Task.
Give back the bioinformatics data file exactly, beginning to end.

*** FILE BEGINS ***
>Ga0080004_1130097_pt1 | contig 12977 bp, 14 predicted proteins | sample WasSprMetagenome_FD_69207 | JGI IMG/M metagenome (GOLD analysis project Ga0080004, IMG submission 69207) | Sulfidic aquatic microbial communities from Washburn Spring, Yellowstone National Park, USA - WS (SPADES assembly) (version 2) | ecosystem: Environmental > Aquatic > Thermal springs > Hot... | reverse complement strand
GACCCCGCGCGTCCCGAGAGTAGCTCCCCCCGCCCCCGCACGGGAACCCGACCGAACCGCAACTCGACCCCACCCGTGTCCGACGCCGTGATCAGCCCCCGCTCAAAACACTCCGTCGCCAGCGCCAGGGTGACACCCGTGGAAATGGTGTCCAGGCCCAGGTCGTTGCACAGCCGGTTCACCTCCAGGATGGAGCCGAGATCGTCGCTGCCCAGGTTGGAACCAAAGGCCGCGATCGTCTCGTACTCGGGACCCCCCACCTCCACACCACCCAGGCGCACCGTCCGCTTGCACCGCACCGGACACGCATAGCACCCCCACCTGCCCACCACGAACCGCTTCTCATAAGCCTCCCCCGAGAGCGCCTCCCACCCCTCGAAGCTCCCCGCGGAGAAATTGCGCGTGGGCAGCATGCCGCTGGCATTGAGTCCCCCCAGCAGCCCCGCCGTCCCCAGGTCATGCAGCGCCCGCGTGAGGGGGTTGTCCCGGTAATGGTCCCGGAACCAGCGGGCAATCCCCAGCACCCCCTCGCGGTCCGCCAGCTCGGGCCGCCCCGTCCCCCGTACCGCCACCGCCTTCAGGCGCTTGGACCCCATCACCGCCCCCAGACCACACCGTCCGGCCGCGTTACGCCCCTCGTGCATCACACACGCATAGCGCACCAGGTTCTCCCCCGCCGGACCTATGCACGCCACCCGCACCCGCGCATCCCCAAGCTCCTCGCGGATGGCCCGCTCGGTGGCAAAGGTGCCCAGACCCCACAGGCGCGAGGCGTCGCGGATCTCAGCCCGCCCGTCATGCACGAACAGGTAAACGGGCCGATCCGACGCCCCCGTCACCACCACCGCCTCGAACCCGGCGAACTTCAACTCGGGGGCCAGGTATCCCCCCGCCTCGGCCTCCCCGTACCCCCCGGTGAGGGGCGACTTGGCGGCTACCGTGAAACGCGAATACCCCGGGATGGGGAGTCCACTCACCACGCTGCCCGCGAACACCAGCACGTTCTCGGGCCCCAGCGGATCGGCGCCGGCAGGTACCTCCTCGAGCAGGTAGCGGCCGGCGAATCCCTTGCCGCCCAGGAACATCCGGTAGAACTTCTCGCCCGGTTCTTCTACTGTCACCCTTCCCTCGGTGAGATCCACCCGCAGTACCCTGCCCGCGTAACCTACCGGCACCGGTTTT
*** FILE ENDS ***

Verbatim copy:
>Ga0080004_1130097_pt1 | contig 12977 bp, 14 predicted proteins | sample WasSprMetagenome_FD_69207 | JGI IMG/M metagenome (GOLD analysis project Ga0080004, IMG submission 69207) | Sulfidic aquatic microbial communities from Washburn Spring, Yellowstone National Park, USA - WS (SPADES assembly) (version 2) | ecosystem: Environmental > Aquatic > Thermal springs > Hot... | reverse complement strand
GACCCCGCGCGTCCCGAGAGTAGCTCCCCCCGCCCCCGCACGGGAACCCGACCGAACCGCAACTCGACCCCACCCGTGTCCGACGCCGTGATCAGCCCCCGCTCAAAACACTCCGTCGCCAGCGCCAGGGTGACACCCGTGGAAATGGTGTCCAGGCCCAGGTCGTTGCACAGCCGGTTCACCTCCAGGATGGAGCCGAGATCGTCGCTGCCCAGGTTGGAACCAAAGGCCGCGATCGTCTCGTACTCGGGACCCCCCACCTCCACACCACCCAGGCGCACCGTCCGCTTGCACCGCACCGGACACGCATAGCACCCCCACCTGCCCACCACGAACCGCTTCTCATAAGCCTCCCCCGAGAGCGCCTCCCACCCCTCGAAGCTCCCCGCGGAGAAATTGCGCGTGGGCAGCATGCCGCTGGCATTGAGTCCCCCCAGCAGCCCCGCCGTCCCCAGGTCATGCAGCGCCCGCGTGAGGGGGTTGTCCCGGTAATGGTCCCGGAACCAGCGGGCAATCCCCAGCACCCCCTCGCGGTCCGCCAGCTCGGGCCGCCCCGTCCCCCGTACCGCCACCGCCTTCAGGCGCTTGGACCCCATCACCGCCCCCAGACCACACCGTCCGGCCGCGTTACGCCCCTCGTGCATCACACACGCATAGCGCACCAGGTTCTCCCCCGCCGGACCTATGCACGCCACCCGCACCCGCGCATCCCCAAGCTCCTCGCGGATGGCCCGCTCGGTGGCAAAGGTGCCCAGACCCCACAGGCGCGAGGCGTCGCGGATCTCAGCCCGCCCGTCATGCACGAACAGGTAAACGGGCCGATCCGACGCCCCCGTCACCACCACCGCCTCGAACCCGGCGAACTTCAACTCGGGGGCCAGGTATCCCCCCGCCTCGGCCTCCCCGTACCCCCCGGTGAGGGGCGACTTGGCGGCTACCGTGAAACGCGAATACCCCGGGATGGGGAGTCCACTCACCACGCTGCCCGCGAACACCAGCACGTTCTCGGGCCCCAGCGGATCGGCGCCGGCAGGTACCTCCTCGAGCAGGTAGCGGCCGGCGAATCCCTTGCCGCCCAGGAACATCCGGTAGAACTTCTCGCCCGGTTCTTCTACTGTCACCCTTCCCTCGGTGAGATCCACCCGCAGTACCCTGCCCGCGTAACCTACCGGCACCGGTTTT